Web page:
Step #6:  Purge the tank.  At this point, you’ll want to open the valve at the top of the tank slightly to purge it.  This is done to remove any dirt that might be in the value.  Not doing this could for loose dirt into the regulator blocking the gas.  The tank will produce a loud hissing sound, once you hear this close the value immediately.

Step #7: Put the regulator back on.  Now that you’ve purged the tank you can put the regulator back on the tank.  You’ll want to point the regulator slightly up when you tighten it as it will adjust straight.  Also double check to make sure the rubber washer inside the threaded part of the regulator doesn’t fall out as this could cause a leak.

Step #8: Spray the regulator with soapy water to check for leaks.  If a regulator doesn’t get fastened properly it could leak.  To do this spray some soapy water on the regulator.  If you see any bubbles coming up you likely have a leak.  Also be sure to check your settings on the regulator as they may have been bumped in the process.

How to Make Sure the Gas is Flowing Properly

Once you have the tank hooked up properly you’ll want to check to make sure the shielding gas is flowing correctly.  To do this turn the welder on and open the tank valve.  Next, you’ll want to hit the trigger on the welding gun and hold your hand in front of the nozzle to feel if an air comes out.

Safety Tip:  As the wire comes out of the gun do not let it arc to your welding table as this will cause the wire to burn and melt which could burn you.  Instead, keep a safe distance from your table to check for gas.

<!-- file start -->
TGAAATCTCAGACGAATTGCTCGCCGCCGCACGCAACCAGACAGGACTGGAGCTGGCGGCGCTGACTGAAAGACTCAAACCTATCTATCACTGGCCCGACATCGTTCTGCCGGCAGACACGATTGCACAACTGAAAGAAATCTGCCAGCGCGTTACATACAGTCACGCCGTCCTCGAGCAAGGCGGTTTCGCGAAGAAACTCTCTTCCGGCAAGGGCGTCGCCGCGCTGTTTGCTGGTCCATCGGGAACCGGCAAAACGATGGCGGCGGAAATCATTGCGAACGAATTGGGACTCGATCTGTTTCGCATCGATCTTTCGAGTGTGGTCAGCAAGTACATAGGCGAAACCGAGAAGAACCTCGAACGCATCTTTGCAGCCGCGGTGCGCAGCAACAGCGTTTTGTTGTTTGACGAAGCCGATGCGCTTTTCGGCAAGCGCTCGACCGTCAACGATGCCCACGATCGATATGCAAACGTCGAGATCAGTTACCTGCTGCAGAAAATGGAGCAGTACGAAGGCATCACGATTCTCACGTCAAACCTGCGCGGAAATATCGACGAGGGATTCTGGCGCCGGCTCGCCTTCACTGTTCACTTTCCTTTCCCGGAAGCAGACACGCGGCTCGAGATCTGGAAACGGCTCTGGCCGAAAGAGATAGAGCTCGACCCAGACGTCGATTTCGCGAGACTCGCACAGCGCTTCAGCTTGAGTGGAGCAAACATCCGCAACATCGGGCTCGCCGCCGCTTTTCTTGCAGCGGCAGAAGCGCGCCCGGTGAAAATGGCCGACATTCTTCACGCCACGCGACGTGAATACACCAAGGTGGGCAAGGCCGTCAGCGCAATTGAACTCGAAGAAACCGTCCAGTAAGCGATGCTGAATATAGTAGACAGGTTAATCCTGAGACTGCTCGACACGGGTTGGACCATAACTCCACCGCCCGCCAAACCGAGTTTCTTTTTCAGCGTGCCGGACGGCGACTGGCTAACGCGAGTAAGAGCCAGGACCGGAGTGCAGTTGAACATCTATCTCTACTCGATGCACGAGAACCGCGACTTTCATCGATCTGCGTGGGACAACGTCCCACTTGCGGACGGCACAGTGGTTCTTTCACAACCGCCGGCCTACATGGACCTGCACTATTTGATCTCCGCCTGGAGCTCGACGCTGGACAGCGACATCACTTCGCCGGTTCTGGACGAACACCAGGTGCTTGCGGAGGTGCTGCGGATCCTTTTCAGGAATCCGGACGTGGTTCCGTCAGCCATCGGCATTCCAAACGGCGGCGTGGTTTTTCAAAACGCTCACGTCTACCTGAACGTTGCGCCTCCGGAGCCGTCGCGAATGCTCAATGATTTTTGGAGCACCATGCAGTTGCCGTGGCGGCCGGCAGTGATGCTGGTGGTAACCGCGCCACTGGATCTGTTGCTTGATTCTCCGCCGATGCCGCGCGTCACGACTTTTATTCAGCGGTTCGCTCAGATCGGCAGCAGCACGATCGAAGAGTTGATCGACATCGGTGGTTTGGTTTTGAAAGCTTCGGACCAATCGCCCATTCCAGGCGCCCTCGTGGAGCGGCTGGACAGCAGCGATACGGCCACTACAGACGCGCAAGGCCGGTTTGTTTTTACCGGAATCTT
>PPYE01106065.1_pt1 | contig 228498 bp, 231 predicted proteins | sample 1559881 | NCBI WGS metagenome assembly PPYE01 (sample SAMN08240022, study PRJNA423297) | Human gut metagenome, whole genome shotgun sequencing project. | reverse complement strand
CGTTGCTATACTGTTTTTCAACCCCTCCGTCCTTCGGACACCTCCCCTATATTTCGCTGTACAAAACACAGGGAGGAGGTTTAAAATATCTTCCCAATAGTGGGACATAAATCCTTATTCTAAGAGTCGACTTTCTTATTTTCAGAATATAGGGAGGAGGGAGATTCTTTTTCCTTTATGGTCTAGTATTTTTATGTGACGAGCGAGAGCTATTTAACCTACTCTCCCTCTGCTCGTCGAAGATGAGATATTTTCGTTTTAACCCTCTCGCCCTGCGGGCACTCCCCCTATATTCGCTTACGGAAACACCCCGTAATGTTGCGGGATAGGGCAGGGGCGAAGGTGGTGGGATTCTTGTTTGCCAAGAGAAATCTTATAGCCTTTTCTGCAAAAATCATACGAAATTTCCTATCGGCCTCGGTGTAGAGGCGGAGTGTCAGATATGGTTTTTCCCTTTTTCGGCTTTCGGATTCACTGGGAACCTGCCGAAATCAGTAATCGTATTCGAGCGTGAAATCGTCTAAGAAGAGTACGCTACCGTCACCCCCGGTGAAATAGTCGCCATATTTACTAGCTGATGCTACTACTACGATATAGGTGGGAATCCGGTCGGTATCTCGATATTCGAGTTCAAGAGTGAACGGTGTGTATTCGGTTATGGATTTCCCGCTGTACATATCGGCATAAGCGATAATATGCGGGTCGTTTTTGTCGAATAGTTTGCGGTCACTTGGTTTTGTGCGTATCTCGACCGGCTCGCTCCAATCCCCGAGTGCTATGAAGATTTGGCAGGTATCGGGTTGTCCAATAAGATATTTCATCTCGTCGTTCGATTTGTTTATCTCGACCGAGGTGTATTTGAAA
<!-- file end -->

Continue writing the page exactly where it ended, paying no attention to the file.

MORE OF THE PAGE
If you feel the gas hit your hand the gas is working if you don’t feel any gas it could be a different issue.


What if I Don’t Get Any Shielding Gas

If you run the test above and you don’t get any gas there can be a few reasons why this is happening.

First, check the regulator to make sure the setting are correct as you had them before you switch the tank.  If the regulator isn’t showing any gas then it could be possible you put a tank on that you didn’t know was empty.

Second, check the regulator for dirt.  It’s possible that a piece of dirt got caught in the regulator and is blocking the gas.  In a lot of cases you just simply remove the regulator and the dirt will fall out, but if it does not you may need to take it to a professional who can clean it out.

Finally, you may have a bad valve.  When you hit the trigger on your weld gun it opens a valve inside the welder that allows the gas to flow through.  However, from time to time, these valves do go bad, if this is the case you will need to replace the value.